Jabez Tan on Singapore Data Centre Market
Source: Data Center Knowledge
The Singapore data center colocation market is projected to nearly double in the next five years as hyperscale cloud providers; content and digital media companies; and network and IT service providers expand further into emerging markets in Southeast Asia, according to a new report by cloud and data center focused Structure Research.
Singapore is a major financial center, so it’s a natural colocation hub to serve emerging markets in Southeast Asia and in India, said Jabez Tan, Structure’s head of research.
“Singapore is a small country, so you would not imagine a lot of data center capacity, but it’s the only mature economy in the region,” Tan said in in an interview with Data Center Knowledge. “They deploy data centers there because it’s safe geopolitically to serve adjacent markets like Indonesia, Malaysia, Thailand, the Philippines, and even India,”
The Singapore colocation market reached $1.1 billion in revenue in 2018 and will grow to $1.96 billion by 2023, according to the report which came out in April. The market is expected to grow 14% year-over-year in 2019.
Network and IT services are currently the largest spenders of colocation capacity in Singapore, accounting for 28% of the market, followed by hyperscalers at 20%, financial services at 16%, and government at 14%. Content and digital media at 12% and other enterprises at 11% round out the market.
“Because of its status as a global financial hub, it’s natural for a lot of financial firms to deploy data center capacity in Singapore,” Tan said. “The government is also a notable buyer of capacity because of its smart city initiative. They are transitioning to a digital first nation, so there are initiatives around that.”
Hyperscalers and content and digital media companies, which includes video streaming and online gaming, are fueling explosive growth in the market and will account for a larger share of the market, he said.
In five years, network and IT services will remain the top spenders in colocation with 31% of the market, hyperscalers will grow four percentage points to 24%, while content and digital media will grow six percentage points to 18%.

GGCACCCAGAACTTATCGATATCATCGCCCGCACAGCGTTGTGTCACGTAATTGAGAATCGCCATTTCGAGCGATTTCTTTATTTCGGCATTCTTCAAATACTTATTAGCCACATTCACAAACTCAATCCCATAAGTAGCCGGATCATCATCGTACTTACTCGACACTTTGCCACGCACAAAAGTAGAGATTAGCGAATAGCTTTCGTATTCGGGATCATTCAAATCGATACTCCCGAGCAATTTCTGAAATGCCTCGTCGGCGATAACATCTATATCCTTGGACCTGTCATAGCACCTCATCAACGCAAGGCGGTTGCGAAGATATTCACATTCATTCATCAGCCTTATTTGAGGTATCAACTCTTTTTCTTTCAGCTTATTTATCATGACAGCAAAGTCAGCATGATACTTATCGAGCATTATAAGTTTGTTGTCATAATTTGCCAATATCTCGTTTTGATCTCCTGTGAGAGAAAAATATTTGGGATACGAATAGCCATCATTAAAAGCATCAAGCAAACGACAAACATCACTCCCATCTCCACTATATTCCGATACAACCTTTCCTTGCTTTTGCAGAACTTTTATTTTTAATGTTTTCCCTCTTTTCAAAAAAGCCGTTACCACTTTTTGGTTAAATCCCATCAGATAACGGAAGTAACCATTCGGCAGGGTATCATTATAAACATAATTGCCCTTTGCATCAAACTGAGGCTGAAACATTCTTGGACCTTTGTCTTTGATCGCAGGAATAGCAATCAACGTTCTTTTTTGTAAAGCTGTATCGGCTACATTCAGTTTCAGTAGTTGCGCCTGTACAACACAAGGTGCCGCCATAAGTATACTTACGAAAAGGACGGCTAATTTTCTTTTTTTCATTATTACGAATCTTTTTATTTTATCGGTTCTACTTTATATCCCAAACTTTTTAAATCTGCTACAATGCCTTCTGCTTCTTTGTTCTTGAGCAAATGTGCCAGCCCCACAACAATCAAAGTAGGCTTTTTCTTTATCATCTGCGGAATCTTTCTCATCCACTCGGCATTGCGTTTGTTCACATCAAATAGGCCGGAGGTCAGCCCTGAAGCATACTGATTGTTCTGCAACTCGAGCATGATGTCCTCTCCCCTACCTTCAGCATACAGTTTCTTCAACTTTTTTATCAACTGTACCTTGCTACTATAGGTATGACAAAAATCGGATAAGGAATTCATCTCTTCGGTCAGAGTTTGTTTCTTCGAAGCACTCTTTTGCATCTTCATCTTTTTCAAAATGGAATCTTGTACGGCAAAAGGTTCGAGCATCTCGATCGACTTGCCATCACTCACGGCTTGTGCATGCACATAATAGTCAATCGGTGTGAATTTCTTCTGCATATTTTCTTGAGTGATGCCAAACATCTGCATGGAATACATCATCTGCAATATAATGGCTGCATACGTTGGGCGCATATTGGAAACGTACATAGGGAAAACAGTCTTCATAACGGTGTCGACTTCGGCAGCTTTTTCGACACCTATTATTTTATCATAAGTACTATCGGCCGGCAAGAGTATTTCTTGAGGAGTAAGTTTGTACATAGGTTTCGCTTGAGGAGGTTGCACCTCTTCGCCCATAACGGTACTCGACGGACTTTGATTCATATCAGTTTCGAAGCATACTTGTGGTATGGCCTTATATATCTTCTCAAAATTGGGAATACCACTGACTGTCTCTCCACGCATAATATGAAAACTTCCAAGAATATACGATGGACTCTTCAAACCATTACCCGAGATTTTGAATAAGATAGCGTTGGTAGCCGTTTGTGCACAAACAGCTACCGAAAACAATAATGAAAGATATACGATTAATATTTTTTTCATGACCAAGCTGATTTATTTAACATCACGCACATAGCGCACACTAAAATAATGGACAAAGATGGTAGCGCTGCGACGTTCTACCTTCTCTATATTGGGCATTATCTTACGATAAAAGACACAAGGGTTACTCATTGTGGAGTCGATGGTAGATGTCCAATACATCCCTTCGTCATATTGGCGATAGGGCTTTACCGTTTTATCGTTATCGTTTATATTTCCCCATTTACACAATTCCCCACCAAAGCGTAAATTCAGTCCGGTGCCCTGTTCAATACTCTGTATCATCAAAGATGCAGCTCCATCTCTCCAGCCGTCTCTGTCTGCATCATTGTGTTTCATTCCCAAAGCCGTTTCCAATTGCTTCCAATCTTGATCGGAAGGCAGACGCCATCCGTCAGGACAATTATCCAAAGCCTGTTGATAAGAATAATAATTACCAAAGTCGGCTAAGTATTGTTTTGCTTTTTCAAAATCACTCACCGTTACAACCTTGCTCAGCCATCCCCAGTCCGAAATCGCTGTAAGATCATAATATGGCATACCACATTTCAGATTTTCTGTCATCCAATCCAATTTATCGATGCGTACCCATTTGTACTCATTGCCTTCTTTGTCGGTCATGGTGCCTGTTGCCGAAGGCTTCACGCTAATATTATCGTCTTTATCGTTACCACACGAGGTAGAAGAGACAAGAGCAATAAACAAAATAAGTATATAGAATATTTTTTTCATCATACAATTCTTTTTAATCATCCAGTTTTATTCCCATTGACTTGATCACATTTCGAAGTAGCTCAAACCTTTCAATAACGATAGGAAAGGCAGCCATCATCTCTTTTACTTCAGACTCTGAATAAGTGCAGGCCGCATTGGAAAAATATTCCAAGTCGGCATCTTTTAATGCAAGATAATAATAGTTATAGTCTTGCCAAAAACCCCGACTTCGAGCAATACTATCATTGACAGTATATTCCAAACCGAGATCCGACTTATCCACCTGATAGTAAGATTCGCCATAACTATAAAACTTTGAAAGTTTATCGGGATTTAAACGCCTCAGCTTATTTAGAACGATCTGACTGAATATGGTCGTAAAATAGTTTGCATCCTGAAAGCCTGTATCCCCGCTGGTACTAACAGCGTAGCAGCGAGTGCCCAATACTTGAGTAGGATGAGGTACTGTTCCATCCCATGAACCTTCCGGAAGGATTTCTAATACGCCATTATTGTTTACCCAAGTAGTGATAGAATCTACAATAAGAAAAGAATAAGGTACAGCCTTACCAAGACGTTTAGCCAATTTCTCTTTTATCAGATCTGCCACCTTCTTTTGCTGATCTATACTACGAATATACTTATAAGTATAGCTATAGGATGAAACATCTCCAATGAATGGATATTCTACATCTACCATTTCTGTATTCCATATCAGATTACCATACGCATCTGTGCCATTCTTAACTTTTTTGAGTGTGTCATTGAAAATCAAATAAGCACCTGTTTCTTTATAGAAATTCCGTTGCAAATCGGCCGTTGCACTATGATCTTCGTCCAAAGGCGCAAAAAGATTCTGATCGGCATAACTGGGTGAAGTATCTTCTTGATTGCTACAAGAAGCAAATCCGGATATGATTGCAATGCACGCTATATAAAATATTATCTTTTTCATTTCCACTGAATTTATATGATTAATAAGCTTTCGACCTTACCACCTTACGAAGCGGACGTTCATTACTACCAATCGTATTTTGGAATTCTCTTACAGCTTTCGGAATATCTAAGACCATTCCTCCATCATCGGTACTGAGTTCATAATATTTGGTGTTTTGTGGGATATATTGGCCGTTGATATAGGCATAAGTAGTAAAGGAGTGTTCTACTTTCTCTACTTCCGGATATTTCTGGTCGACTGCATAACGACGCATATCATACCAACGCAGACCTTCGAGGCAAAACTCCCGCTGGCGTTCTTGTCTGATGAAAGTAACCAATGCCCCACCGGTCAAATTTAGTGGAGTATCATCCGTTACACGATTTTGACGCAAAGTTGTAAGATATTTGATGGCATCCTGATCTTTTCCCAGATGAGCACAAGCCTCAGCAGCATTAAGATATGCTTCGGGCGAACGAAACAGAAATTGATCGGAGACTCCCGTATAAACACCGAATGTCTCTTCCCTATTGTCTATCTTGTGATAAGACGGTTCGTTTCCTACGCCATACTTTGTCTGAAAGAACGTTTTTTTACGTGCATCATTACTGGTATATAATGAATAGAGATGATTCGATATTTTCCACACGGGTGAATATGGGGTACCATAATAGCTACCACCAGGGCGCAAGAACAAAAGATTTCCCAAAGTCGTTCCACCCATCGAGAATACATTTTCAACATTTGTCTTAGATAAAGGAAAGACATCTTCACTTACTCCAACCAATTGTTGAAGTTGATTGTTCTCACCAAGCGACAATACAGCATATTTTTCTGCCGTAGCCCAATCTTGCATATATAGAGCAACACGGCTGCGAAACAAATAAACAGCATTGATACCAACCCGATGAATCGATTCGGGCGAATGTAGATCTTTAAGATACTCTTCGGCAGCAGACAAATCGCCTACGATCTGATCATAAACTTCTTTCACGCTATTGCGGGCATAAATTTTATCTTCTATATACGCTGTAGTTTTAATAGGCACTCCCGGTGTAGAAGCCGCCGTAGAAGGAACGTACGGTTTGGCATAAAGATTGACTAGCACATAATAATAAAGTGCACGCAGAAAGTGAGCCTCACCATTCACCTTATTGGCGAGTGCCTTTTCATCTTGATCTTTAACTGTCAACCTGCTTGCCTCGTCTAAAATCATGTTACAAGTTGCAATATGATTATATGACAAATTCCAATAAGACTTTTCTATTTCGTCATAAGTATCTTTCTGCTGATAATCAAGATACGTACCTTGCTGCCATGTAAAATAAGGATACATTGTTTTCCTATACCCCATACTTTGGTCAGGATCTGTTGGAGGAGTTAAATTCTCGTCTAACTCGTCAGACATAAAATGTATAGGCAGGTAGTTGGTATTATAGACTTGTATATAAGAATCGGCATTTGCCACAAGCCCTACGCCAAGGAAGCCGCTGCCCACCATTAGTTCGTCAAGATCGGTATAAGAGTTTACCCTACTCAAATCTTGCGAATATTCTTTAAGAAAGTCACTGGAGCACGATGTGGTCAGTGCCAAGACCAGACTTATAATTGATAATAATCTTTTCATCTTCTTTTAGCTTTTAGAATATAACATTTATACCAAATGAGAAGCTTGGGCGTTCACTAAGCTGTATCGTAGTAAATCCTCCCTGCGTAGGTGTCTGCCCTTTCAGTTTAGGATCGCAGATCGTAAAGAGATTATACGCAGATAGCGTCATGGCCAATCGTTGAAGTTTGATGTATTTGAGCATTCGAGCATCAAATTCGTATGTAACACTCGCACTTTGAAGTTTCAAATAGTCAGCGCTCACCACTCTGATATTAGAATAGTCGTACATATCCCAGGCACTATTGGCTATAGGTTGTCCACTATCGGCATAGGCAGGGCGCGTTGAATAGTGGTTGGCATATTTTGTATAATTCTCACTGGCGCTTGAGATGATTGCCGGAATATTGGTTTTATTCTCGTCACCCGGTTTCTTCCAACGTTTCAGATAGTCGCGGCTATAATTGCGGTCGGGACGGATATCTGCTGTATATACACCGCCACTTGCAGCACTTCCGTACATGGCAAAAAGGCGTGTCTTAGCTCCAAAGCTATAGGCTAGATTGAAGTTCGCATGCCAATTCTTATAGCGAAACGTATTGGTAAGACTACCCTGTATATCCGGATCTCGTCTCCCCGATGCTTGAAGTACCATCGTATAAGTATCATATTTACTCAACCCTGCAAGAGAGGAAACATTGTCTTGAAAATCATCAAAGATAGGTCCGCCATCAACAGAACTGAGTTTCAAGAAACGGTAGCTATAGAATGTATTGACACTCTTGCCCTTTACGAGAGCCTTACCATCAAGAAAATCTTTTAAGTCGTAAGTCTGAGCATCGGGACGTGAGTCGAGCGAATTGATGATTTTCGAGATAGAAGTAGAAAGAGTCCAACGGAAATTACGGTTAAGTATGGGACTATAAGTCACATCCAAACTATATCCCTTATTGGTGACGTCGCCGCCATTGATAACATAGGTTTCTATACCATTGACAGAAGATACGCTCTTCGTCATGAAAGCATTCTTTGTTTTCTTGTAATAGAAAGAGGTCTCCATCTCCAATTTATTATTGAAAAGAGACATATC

Hyperscalers Lease and Own
The Singapore market is the only hub in Asia-Pacific where hyperscalers are building their own data centers to augment their use of colocation providers, Tan said. Microsoft was the first hyperscaler to build in the country, followed by Google and Amazon Web Services. In September, Facebook announced plans to build the country’s largest data center.
With a combined power use of 330.1MW, hyperscalers currently own 27% of their Singapore capacity, leasing the other 73%. Tan believes the percentage hyperscalers lease will grow over time.
“They are still leasing from colocation providers to augment their existing capacity because they are growing so fast,” he said. “They simply can’t build their own capacity fast enough to cater to the demands from their customer base.”
As of now, hyperscalers are using Singapore as the entryway into emerging markets in Southeast Asia. Over time they will begin building data center capacity inside those countries, Tan said.
“They will depend on Singapore for the bulk of their data center footprint because it’s safe and a low-risk place to expand into, but they will look to expand their footprint into some of these emerging markets,” he said.
Land Scarcity Limits Market
Overall, Singapore is the second largest colocation market in Asia-Pacific with 357MW of total capacity in 2018, ahead of Hong Kong which has 283MW of capacity but behind Japan with 827MW. The Singapore market will grow by an additional 108MW in 2019 and 2020 as four new data centers come online, the Structure report said.
Like Hong Kong, Singapore’s data center market is limited by land scarcity. Large plots of land and energy needed to power data centers are not easily attainable, the report said. Having said that, Singapore’s government does have a master plan and has land available that it can grant to specific companies that promote digital infrastructure growth in the country, Tan said.
“For cloud companies like Google, Microsoft and AWS, it was relatively easy to present a business case to the government and have government allocate land to them directly,” he said.
Hong Kong, by contrast, has other industries, such as commercial, industrial and residential developers, who compete for the same available land, he said.
Singapore’s colocation market has 48 data center providers operating 59 data centers that total 2.9 million square feet of data center space. Wholesale colocation makes up 51% of market revenue with the rest generated by retail colocation revenue. Wholesale will continue to outpace retail and reach 56% market share by 2023, the report said.
Equinix, Singtel and Keppel Data Centres are the top three data center providers in Singapore with a combined market share of 52% of the revenue. The top international providers are Equinix, Digital Realty Trust and Global Switch, the report said.